For a game that promised no microtransactions, The Division sure does have a lot of microtransactions

By Matt Martin, Friday, 3 March 2017 10:30 GMT

The price of Premium Vendor items is ridiculous.


“The short answer is no, we don’t have microtransactions, period” – Magnus Jansen, creative director, The Division, Jan 2016

The Division now features a new vendor selling “premium” vanity items for as much as £8 and players are pissed.

The Premium Vendor set up base in The Division’s Terminal this week with the release of update 1.6 and the Last Stand DLC, offering individual weapon skins, backpack skins, clothing and emotes, and bundles of all four.

These items, which are completely optional and make no changes to the balance of the game, can be bought with Premium Credits, a currency purchased with real money from the Uplay Shop, Steam Store, PlayStation Store and Xbox Games Store.

Premium Credits are bought in increments of 500 (£3.99), 1050 (£7.99), 2400 (£15.99), 4600 (£28.79) and 7200 (£39.99).


It’s the cost of the items themselves that are raising eyebrows and temperatures among fans, as players feel that clothing and skins are way overpriced – especially when the game has been giving away free weapon skins and such like since it launched last March.

What’s even more galling for long-term players of Ubisoft’s loot-shooter is that even before release the development team at Massive promised the game would not include any microtransactions – not even for vanity items.

“The short answer is no, we don’t have microtransactions, period,” The Division’s creative director Magnus Jansen told VG247 last year.

“Microtransactions, as it’s defined, we do not have them. You cannot spend a little bit of money and fast-track to get better gear or pay to win or vanity items.”

The Division certainly does have vanity items for sale. Those vain enough to want to dress in a full Rikers Outfit will have to fork out over £8. A single backwards baseball cap is just shy of £4.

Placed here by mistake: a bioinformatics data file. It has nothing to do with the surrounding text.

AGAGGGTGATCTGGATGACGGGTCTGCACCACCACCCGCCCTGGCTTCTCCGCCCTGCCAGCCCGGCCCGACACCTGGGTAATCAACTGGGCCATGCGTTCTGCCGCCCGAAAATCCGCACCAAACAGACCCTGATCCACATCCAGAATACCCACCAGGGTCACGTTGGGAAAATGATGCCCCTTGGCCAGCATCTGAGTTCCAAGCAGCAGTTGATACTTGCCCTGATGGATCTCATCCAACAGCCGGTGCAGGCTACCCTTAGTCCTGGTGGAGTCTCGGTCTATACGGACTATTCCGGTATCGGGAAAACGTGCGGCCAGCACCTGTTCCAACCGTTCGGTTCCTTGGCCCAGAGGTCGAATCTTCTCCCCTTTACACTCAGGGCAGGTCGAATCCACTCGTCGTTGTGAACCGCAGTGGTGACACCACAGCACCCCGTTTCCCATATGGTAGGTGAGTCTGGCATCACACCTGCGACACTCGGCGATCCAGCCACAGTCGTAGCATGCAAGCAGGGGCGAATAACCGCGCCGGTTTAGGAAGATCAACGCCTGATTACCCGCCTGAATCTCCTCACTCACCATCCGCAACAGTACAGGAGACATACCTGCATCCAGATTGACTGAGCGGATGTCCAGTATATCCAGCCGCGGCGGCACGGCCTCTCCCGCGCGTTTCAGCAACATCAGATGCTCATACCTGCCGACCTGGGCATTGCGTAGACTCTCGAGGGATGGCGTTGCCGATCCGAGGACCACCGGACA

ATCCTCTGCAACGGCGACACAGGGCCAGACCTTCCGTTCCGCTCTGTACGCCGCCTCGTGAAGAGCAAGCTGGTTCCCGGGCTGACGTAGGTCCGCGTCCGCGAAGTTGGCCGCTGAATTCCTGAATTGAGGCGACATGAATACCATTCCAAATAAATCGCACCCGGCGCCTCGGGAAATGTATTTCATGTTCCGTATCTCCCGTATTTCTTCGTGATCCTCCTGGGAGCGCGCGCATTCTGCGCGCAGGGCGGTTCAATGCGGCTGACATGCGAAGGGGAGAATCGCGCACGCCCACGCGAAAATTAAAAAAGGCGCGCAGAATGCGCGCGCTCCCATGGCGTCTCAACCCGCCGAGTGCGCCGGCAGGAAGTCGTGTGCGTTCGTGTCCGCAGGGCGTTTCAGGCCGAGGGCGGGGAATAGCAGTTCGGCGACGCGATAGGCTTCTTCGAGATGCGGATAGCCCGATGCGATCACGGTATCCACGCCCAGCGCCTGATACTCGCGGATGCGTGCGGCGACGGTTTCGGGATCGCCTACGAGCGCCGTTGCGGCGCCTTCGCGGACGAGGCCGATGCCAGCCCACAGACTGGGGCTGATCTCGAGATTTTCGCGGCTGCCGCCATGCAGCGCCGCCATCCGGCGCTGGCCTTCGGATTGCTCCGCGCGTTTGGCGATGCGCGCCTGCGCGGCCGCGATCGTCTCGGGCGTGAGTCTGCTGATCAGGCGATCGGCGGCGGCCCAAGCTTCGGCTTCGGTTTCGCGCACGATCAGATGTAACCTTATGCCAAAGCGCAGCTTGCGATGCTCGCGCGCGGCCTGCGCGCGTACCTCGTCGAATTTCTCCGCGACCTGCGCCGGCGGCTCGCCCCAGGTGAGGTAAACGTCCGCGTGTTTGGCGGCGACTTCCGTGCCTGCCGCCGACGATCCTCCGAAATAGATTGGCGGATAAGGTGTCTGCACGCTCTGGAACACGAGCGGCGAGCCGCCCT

There are special offers for some items, which makes it all the more easier to make use of the old digital retail trick of hoovering up the last few credits left over from buying a pre-defined chunk of in-game currency. Notice the disparity between the number of credits bought in bulk and the price of items; The Division isn’t just about the high ticket items, it will happily take your little pennies too.


Microtransactions aren’t new to The Division. It has slowly been releasing a handful of Clothing Sets since its first month live. But these were only available via the Shop menu and never included in the game. There were as discreet as could be even though bundles like the Parade Pack and Let It Snow Pack sell for as much as £5.99.

But now a year on from release, there’s a dedicated section of the map for buying multiple vanity items and the prices aren’t cheap. With all announced DLC now out and accounted for, it seems Ubisoft has trampled all over that promise of no microtransactions.

While charging for optional vanity items will cater to a need, it’s the high price of skins that feels like a final screw you to the loyal players that have supported a game that, let’s face it, has had a rocky life since day one and pretty much every month since then.

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